“Anyone fancy donating a tail feather?”
The pigeons mill, unconcerned.
I resume my search. Empty pill packet, cider bottle, single yellow crocus. The birds move with me, circling with the perfect rhythm of passengers at railway stations, a flow without touch. Perhaps they don't want to get too near. Perhaps they recognise my desperation, my intent. Where are the discarded feathers? Crisp packet. Dog poo. Tombstone of Charity Ann Slaughter.
Feather. Feather! It's grey, drenched, muddy the barbs of the flight separated with the weight of water. I pick it up. Just as I pick up every feather I find in the next hour. The thin, the straggly, the waterlogged, I fold each as a treasure into my pocket. As I stoop the birds around me coo, a throaty, warbling, love-nest noise.
I started at the outer reaches of the churchyard, but I'm coming in now. Coming closer. Approaching the back of David Sorrel's grave. Of course a pigeon gets there before me. A brown and white one which hops up on to David's tombstone and starts to preen. And suddenly it seems disrespectful so I lift my hand to shoo him away. But he won't go.
“Go on, beat it!” I open my mouth to say. But nothing comes out. Because I've arrived in front of the grave. The white marble chippings are strewn with feathers. But also with blood. A bird has been dismembered there. It's the scene of a kill.
I crouch down. I want to touch. But also I don't. It's that Chance House feeling again - being both drawn and repelled in the same moment. I don't know how long I crouch there, immobile. There are enough feathers here to sew both sleeves, or most of the breast of the coat, but some of them are still fleshed together, half a wing lies broken here.
How came the kill to be in this place? What is David trying to cell me? Is it a gift of feathers from him, to say I'm on the right track? Or a warning - a coat of feathers kills? Or is it just me, doing what I accused my mother of, trying to make sense of something that doesn't make any sense? Trying to draw meaning from something which is simply nature, simply coincidence?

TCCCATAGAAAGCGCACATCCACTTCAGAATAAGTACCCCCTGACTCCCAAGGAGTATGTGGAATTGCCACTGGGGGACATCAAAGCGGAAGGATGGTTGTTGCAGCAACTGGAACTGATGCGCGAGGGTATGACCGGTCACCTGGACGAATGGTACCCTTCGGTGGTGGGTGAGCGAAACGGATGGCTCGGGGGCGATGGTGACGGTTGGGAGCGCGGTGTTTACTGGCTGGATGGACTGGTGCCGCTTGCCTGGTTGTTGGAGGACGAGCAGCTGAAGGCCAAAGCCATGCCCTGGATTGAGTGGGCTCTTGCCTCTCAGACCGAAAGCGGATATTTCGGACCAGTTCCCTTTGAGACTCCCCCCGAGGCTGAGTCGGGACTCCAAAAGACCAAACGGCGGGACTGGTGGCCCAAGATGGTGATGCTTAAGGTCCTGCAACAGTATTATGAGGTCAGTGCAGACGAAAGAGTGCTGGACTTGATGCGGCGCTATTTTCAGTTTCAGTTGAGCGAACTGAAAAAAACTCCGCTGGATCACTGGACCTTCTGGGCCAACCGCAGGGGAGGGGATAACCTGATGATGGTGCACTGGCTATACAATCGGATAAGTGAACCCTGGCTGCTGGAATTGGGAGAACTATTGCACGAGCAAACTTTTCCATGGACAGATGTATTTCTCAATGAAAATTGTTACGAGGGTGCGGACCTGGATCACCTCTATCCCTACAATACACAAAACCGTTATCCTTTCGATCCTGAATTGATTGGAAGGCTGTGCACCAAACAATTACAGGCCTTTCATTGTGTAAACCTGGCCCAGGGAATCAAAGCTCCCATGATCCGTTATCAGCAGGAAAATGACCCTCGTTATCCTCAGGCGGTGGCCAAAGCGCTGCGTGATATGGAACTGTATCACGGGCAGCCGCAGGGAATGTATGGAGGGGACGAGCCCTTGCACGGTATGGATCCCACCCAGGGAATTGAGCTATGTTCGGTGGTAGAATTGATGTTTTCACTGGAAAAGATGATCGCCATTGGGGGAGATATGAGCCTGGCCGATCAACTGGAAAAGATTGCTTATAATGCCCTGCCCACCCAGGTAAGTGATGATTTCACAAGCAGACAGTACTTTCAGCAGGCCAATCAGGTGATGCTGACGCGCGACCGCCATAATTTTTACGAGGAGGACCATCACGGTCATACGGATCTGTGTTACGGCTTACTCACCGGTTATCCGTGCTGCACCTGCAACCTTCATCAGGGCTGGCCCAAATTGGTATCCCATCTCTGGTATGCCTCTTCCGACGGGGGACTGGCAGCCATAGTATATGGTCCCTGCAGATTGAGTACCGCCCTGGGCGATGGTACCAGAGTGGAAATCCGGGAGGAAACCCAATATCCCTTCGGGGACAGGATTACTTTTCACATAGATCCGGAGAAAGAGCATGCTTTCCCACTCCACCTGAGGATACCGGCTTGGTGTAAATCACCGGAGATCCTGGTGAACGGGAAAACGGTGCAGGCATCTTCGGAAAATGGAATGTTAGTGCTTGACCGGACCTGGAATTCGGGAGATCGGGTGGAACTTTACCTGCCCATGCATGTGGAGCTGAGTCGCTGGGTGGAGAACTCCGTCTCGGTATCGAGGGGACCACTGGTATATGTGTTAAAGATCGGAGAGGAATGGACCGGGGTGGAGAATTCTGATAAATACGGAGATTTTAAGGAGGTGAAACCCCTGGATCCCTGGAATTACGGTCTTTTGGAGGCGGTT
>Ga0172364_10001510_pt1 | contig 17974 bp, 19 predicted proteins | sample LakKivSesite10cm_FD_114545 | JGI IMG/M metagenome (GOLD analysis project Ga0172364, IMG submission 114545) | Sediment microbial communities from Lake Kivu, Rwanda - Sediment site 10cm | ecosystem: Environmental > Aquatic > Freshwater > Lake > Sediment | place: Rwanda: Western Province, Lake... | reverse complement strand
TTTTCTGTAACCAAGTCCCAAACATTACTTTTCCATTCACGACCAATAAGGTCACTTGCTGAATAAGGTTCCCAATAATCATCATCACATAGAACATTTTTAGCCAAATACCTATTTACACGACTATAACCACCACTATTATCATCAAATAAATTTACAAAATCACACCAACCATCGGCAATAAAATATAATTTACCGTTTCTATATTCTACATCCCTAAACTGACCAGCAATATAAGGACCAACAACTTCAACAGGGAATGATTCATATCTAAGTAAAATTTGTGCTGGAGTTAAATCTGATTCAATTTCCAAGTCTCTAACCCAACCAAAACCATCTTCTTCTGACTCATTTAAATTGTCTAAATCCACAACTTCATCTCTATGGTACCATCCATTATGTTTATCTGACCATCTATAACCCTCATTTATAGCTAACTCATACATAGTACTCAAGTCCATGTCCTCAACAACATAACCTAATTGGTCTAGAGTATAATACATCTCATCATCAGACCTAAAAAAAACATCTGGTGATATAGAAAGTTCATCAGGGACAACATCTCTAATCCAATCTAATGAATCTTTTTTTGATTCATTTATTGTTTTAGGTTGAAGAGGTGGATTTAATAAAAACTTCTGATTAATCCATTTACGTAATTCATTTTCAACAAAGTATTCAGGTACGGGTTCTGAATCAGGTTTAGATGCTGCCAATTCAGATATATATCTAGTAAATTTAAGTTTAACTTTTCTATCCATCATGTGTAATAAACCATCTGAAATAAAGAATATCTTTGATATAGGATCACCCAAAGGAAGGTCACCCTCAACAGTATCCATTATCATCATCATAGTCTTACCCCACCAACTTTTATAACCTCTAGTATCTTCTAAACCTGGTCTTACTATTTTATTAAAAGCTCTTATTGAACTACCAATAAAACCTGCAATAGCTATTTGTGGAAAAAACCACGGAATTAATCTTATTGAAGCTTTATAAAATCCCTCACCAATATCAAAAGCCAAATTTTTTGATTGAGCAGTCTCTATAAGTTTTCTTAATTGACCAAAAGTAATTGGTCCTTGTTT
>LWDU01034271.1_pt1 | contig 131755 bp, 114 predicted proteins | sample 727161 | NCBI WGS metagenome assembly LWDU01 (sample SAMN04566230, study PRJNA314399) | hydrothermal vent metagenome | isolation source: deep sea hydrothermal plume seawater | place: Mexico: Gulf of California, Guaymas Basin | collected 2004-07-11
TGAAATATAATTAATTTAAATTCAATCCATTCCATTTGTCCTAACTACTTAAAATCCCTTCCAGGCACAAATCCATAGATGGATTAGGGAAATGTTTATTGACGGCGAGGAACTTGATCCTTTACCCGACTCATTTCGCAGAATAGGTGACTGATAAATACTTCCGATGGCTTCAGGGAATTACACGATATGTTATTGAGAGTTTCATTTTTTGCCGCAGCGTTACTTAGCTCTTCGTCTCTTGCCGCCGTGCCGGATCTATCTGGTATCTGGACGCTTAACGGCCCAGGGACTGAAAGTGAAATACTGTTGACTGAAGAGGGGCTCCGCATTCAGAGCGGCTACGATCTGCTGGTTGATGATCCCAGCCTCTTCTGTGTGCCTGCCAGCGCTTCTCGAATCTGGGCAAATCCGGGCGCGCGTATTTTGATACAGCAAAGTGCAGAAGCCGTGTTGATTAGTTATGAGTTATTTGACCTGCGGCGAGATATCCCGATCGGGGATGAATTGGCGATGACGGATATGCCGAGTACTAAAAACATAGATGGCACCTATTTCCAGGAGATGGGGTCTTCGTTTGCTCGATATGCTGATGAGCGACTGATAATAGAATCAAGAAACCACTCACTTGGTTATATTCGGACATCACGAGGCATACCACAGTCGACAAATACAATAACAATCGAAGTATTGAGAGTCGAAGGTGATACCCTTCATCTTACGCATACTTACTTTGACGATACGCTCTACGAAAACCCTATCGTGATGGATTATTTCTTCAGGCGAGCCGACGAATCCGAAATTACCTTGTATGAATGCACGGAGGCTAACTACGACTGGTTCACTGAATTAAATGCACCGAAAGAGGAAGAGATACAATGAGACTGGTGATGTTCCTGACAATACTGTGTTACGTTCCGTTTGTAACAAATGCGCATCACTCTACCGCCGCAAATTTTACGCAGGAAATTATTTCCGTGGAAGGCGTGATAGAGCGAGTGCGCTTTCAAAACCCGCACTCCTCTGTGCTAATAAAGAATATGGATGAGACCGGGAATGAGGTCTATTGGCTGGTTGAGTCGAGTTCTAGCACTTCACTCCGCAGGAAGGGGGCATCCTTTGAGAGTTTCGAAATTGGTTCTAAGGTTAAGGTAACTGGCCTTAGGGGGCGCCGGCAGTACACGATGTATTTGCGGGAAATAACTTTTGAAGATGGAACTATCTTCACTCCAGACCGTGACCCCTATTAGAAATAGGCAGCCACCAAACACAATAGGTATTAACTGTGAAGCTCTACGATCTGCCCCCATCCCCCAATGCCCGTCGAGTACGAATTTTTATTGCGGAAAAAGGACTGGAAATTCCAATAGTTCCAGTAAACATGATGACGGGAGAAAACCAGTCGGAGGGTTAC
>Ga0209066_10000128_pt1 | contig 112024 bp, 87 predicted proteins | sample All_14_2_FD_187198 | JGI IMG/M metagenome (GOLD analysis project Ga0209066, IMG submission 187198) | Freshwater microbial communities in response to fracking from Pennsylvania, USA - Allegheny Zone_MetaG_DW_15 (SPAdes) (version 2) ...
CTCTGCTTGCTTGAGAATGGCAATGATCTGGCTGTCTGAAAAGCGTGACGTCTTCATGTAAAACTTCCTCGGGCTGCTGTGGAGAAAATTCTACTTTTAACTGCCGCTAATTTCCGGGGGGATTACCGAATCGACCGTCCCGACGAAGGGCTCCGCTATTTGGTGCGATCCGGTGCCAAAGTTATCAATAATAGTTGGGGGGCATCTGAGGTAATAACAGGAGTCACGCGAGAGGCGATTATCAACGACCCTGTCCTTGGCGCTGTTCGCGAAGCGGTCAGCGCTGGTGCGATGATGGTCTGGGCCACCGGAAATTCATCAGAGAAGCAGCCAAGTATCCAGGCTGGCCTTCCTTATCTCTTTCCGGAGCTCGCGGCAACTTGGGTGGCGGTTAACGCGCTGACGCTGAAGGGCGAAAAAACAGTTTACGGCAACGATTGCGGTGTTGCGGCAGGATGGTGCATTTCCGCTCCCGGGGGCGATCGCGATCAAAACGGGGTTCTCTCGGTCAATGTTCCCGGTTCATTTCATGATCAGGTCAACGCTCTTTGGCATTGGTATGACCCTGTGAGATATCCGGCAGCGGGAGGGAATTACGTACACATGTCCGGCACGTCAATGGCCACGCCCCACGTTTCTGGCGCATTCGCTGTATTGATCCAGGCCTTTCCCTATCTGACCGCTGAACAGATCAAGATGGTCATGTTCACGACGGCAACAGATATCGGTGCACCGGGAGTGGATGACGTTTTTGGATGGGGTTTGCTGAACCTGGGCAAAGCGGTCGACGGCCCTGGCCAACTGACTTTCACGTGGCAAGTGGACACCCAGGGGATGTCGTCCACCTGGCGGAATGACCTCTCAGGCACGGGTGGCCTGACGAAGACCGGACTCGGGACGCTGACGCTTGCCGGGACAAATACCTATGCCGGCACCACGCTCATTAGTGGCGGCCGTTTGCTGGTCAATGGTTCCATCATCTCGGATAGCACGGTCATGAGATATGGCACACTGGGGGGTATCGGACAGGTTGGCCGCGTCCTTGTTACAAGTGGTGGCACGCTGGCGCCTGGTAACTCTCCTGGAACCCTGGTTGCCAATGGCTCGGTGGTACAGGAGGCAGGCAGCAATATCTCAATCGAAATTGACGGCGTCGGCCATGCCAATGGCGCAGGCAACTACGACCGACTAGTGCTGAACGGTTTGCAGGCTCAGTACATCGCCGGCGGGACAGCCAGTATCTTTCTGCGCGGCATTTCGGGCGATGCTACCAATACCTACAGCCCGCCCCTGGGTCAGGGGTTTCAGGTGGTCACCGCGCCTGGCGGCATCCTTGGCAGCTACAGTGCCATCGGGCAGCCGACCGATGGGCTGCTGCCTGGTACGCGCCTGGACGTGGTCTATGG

“What is it?” I say aloud.
“Urban foxes,” says a voice behind me.
I spin around. Ernest Sorrel towers above. His coat is black and flowing.
“Hello. Robert,” he says.
“Mr Sorrel.” He's carrying a bunch of narcissi.
“It's getting late,” he says. “Should you be out?”
I jump up, brush off my knees. “I'm just on my way home.”
“How did you know?” he asks then.
“About David? Did she tell you? Did Edith tell you?”
“So how did you find out?”
“By chance,” I say. Which is true and not true. I fell here that day by chance. But I came that day from Chance House. Which was not chance.
“Edith is gravely ill,” he says.
“I know. But she's going to get better. I'm going to make her better.”
Ernest laughs quietly. “You do make her better,” he says.
“No really,” I say. “I'm going to make her a coat of feathers. Firebird feathers. It'll make her well.”
“Firebird - the Firebird story? Did she tell you that?”
“It was my fault. I took away her coat of feathers.”
“I took it away. The thing that made her fly. That's what she said. I stopped her singing. And then, and then…” He falters, drops to his knees.
“And then?” I whisper.
But he doesn't answer me, begins to clear the debris from David's grave.
“It'll be all right,” I tell him. “I'm going to make the coat. She asked me to. It's what she wants. It'll be all right. It'll come right.”
“No,” Ernest says. “It's too late.” He picks up the stripped ribs which are all that remain of the pigeon carcass. Puts aside the broken wing. “Years too late.”
“I need the feathers,” I say.
“Those feathers, the ones in your hand. I need them.”
“Firebird feathers.” I'm sure now. David, Ernest, the feathers. All in the same place at the same time. It can't be chance. David wants me to have these feathers. Mrs Sorrel wants me to have them. Out of death life. Life. Surely life. “Give them to me, please.”
He does as I ask without comment. Then he returns his attention to
the grave, taking the dead daffodils from the vase and replacing
them with the fresh narcissi.
“The presentation, a week tomorrow. Friday The exchange of work between us and the Elders.”
He pulls himself stiffly to his feet. There are two damp patches on the front of his coat, where his knees have pressed on the earth.
“If Edith's there,” he says, “I’ll be there.” He looks at me. “If.”
And I know what he's trying to tell me. It's the time limit.